There's a biblical verse from Ecclesiastes that I always mangle, about the house of mirth and the house of mourning; Edith Wharton used it for the title of one of her novels. This verse, to me, speaks to the fact that the concept of a guilty pleasure goes back eons: There was a time when all pleasures were guilty, and decades after the creation of film institutes and archives and repertory houses, the idea of cinema causing brain-rot still won't go away. I want to get past the concept of guilty pleasures, and the idea that a film serving up car crashes and only the most gratuitous topless scenes can't possibly have any merit. It's all part of the critics' job of finding what's good about the popular, and popular about the good. Thus Used Cars. Despite its often screaming vulgarity, I'll never call it a guilty pleasure; if you look through the language and the craziness, you can find a dibolically smart critique of the two party system.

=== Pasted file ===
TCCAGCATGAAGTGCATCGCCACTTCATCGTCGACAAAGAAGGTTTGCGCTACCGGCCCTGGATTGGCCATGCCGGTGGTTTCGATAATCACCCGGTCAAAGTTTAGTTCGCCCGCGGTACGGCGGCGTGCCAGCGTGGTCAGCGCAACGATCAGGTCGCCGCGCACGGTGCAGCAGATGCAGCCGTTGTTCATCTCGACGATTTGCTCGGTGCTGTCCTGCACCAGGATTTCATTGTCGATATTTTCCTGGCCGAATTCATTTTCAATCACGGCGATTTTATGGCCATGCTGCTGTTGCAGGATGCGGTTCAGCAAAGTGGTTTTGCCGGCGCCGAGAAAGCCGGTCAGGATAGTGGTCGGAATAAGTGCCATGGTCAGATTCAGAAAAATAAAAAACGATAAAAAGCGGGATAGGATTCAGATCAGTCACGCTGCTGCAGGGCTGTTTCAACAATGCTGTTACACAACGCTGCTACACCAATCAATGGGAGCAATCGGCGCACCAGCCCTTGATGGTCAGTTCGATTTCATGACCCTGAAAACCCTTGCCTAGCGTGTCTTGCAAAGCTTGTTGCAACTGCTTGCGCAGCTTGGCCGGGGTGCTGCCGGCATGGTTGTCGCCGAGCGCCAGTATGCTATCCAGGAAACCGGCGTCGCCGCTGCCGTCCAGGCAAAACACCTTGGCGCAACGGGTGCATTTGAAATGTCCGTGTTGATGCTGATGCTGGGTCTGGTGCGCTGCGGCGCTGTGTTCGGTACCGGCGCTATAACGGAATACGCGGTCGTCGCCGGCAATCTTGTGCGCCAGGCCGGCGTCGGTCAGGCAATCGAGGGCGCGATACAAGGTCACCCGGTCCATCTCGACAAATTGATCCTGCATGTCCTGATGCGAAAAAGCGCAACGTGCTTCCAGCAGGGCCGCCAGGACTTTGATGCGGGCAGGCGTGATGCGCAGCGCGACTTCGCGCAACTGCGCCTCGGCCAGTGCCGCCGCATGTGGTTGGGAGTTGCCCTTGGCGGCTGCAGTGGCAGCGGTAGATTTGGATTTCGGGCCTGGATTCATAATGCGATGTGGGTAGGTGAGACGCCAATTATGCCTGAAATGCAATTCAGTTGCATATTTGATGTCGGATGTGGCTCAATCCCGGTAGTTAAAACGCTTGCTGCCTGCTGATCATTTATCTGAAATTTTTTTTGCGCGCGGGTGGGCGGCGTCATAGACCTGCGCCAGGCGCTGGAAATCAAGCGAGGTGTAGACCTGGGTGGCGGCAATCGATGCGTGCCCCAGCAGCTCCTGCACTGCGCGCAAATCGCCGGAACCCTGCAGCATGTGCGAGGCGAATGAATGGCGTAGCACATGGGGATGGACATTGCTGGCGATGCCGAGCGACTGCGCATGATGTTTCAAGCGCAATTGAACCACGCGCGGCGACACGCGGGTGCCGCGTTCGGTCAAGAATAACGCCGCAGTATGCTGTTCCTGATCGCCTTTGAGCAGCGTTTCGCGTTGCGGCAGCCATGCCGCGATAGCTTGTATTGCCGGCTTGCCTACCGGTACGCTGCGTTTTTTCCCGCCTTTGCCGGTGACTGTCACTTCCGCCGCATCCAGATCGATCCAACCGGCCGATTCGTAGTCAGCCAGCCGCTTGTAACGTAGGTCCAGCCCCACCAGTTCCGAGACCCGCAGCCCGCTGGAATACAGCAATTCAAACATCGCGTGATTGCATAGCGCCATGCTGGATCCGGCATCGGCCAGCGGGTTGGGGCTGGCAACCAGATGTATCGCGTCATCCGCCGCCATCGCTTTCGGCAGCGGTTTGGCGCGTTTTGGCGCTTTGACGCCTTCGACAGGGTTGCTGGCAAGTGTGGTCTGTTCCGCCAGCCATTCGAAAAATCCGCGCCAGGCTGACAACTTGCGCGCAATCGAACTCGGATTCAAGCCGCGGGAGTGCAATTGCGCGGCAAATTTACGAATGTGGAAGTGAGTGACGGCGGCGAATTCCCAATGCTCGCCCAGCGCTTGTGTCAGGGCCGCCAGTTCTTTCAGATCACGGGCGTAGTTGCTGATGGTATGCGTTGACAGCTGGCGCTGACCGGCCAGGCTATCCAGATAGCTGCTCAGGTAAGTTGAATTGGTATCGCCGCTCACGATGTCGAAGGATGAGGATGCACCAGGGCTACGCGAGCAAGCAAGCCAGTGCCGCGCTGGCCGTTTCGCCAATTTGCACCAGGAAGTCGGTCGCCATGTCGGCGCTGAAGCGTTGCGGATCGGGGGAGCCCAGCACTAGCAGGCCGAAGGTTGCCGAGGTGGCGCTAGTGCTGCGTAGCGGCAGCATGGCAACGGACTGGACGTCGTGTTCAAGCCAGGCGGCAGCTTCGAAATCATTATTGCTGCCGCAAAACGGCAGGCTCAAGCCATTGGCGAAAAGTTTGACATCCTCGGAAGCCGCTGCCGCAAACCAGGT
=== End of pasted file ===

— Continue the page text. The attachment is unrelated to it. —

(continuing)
Kurt Russell, Disney juvenile turned rotter, plays Rudy, the sharky salesman at a decrepit Phoenix used car lot. Used Cars' title theme is the Sousa' march "The Stars and Stripes Forever"; cued up by Rudy, busily turning back the odometer on one old heap as he whistles "Hail to the Chief." Audiences of the day got the joke immediately. There used to be a famous poster of Richard Nixon, smiling enigmatically, over the caption "Would you buy a used car from this man?"
Just as Nixon was born to fool the world, Rudy was born to sell defective automobiles. Director Robert Zemeckis craftily weaves the camera through Luke Fuchs' New Deal Used Car's lot as Rudy starts his morning grip 'n' grin session with the multi-ethnic customers. Shaking hands with the right, Rudy uses his left to salvage the ancient cars around him -- in one case wadding bubblegum up to hitch up a sagging fender. Toby, the lot's adorable pet dog (who is in on the car lot's scams) gets the marks oohing and aahing.